On Friday night, five dear friends of mine from my college days came to Chicago to see me play George Bailey in It’s a Wonderful Life: A Live Radio Play at Oil Lamp Theater, as well as to visit with each other. It’s funny that, as you’re growing up, no one really tells you, “Hey, you’re going to form connections with these people and grow to love them, but there’s going to be a time when you have deliberately make time to see them because you won’t be able to just walk down the hall to be with them.” Thanks to the collective efforts of all six of us together, we were able to make the time and space to get together and share laughs and tears and memories and, most importantly (to me), hugs.

I knew, approaching the night of the performance that I knew they were going to attend, that I was going to most likely have a level of emotional vulnerability that was quite a bit higher than what I usually work to achieve in playing the man who forgets that he is not a failure because he has friends. I knew it, and it happened; I was almost a wreck twenty minutes in when (SPOILER ALERT) George’s father dies (I normally wouldn’t think this warrants a spoiler alert, but I keep meeting people who have never seen the movie, which is confounding to me). I so deeply felt that loss because the people I knew were in the audience had gone through that same sense of loss as I did when our friend Chris Alonzi passed away two years ago this past December 10. I learned that that level of vulnerability was within me because of those people and our experiences together and, ultimately, because of the love we share for each other. I could not have learned that without that experience.

I also learned today that, when you set an intention and pursue it authentically with your whole self, you can truly achieve a sense of accomplishment that boosts your confidence and gives you an incredible amount of momentum to move forward. In my 30 Day Deal, I set the intention to learn one to two new monologues. I did it because I knew there was an audition coming up for a theater company here in Chicago that I have auditioned for multiple times and that I would very much like to collaborate with in the future. I knew I needed a new monologue to present to them, so, when the 30 Day Deal came around, I said to myself, “I’m going to put this on here and I’m going to do this, so I can give myself an opportunity to win in that audition room whether or not the people casting like it or not.” So, in less than two weeks, I learned a new monologue from a play called Arcadia by Tom Stoppard on the suggestion of a former theater professor of mine who has shown great confidence in my abilities in the past. I walked into that room, made some very pleasant small talk (even managed to get a joke in before I started to make all of us feel comfortable) and presented my pieces. When I finished, the artistic director, who I am always happy to audition for because he’s incredibly intuitive and gives excellent notes, noted that he thought the play I took my second monologue from (The Cripple of Inishmaan by Martin McDonagh) was nice (in comparison to some of the very tragic outcomes presented in McDonagh’s other works) and then gave me an excellent note about the Arcadia monologue. Before I left, he said that he thought my choices in monologues were nice, and that the note he gave me about the Arcadia monologue would create an even better contrast from the choices I was already presenting in the Inishmaan piece. I walked out of that room knowing that I gave them my all AND that I had accomplished an intention that I challenged myself with two weeks ago.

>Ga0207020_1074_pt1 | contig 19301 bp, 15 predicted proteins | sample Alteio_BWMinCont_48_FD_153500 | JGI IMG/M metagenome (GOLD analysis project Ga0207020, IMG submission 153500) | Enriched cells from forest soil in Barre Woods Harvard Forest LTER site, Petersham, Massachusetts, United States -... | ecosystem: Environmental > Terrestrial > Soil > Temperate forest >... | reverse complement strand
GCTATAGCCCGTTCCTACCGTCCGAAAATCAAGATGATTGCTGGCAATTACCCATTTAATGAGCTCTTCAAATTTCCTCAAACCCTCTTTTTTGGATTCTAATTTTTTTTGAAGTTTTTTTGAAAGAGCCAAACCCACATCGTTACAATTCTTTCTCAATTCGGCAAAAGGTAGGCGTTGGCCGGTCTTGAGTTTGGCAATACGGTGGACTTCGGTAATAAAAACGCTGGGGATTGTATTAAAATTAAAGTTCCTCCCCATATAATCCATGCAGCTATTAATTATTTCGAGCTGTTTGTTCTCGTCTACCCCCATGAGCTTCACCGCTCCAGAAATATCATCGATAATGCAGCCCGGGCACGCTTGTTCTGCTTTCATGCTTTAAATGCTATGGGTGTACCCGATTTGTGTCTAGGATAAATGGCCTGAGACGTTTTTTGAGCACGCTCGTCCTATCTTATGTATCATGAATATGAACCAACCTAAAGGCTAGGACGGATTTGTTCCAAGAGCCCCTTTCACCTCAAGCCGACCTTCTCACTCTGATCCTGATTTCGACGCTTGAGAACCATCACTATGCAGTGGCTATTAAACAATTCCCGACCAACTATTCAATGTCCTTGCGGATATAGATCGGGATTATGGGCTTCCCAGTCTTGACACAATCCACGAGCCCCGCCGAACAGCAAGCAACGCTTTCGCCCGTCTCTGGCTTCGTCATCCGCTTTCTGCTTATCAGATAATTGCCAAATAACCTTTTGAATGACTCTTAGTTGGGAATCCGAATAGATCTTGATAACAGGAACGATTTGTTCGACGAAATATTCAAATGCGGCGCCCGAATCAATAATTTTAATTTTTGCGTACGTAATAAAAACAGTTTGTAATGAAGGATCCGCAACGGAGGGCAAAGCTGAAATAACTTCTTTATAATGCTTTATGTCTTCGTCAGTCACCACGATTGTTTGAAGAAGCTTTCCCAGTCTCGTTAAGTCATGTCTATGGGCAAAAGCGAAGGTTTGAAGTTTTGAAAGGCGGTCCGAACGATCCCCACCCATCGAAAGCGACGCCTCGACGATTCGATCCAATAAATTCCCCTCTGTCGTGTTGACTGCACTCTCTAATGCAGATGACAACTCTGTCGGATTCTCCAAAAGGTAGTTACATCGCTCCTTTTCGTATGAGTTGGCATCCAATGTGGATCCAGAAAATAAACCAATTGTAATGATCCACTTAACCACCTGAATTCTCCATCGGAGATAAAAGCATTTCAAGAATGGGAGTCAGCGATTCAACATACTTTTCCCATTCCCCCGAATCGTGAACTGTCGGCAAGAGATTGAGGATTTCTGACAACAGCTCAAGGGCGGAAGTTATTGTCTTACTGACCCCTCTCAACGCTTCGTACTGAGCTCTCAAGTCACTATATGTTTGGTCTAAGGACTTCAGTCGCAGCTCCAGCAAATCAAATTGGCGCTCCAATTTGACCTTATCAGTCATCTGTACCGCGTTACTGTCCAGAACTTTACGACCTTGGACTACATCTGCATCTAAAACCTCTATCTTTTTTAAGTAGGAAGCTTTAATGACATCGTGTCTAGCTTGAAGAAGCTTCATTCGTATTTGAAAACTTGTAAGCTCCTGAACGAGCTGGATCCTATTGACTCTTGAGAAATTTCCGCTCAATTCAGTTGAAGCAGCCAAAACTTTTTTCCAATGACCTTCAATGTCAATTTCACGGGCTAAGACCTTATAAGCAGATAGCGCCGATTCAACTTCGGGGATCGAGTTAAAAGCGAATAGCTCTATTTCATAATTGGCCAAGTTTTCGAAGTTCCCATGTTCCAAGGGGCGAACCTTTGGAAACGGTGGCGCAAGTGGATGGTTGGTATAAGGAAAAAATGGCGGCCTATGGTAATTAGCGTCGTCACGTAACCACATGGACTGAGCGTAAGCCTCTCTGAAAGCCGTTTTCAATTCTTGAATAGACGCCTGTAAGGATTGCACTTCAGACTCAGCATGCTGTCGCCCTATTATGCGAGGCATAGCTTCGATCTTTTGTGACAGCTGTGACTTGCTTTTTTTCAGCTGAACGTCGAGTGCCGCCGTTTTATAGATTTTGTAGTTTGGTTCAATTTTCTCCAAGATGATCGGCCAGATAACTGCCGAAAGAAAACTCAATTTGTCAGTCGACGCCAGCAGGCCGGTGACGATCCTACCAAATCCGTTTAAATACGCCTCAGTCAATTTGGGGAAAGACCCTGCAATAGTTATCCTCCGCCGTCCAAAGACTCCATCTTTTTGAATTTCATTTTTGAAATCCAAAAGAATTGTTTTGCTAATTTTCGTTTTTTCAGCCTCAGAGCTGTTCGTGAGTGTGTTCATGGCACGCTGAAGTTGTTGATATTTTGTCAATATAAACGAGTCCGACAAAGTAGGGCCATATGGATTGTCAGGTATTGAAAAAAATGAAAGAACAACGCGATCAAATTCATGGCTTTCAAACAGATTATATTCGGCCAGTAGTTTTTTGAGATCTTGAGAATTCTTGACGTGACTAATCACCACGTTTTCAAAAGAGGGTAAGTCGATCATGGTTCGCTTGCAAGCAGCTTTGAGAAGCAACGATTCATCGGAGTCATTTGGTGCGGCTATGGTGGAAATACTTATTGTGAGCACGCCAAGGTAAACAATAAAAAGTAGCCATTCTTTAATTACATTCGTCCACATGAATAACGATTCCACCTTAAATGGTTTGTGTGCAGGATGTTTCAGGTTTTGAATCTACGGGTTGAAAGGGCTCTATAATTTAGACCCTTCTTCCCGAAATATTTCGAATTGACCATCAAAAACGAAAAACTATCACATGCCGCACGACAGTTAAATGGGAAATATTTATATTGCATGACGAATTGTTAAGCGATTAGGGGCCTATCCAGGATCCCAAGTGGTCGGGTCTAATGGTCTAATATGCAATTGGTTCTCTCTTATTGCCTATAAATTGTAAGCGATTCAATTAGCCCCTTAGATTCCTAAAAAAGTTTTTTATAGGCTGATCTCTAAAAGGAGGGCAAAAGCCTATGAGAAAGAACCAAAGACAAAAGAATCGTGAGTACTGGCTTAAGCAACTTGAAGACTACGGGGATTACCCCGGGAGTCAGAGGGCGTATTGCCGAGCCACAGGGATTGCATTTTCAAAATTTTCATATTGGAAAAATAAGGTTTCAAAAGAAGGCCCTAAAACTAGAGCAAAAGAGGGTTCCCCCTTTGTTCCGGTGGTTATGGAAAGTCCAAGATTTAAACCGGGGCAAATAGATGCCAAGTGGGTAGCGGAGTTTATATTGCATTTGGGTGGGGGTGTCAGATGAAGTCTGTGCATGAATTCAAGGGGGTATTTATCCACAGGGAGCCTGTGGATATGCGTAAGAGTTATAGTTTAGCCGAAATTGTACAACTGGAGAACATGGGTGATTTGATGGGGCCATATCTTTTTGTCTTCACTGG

That knowing brings with it a fantastic sense of confidence because, when you tell yourself that you’re going to do something and play full out in getting after it, you make it real for yourself, and that’s what we’re here to do. Learning is part of that process, yet I think people miss that learning is a process. You learn some things easily, you learn some things well, and you have difficulty learning other things, that’s life. However, if you can take how you learn from the things you learn easily and well and apply that process to those things that you have difficulty learning, that is when true achievement occurs.

These experiences and this journey have opened my mind to knowing that learning how to learn is the greatest process we can engage in. We’re all different, driven by different ideas, beliefs, outcomes and emotions, so it’s imperative that we direct our attention and our energy towards learning how to best live our lives and how we function. When I function at my best, then I can serve you to function at yours; it’s as simple as that.

Simple, not easy, though certainly well worth it all.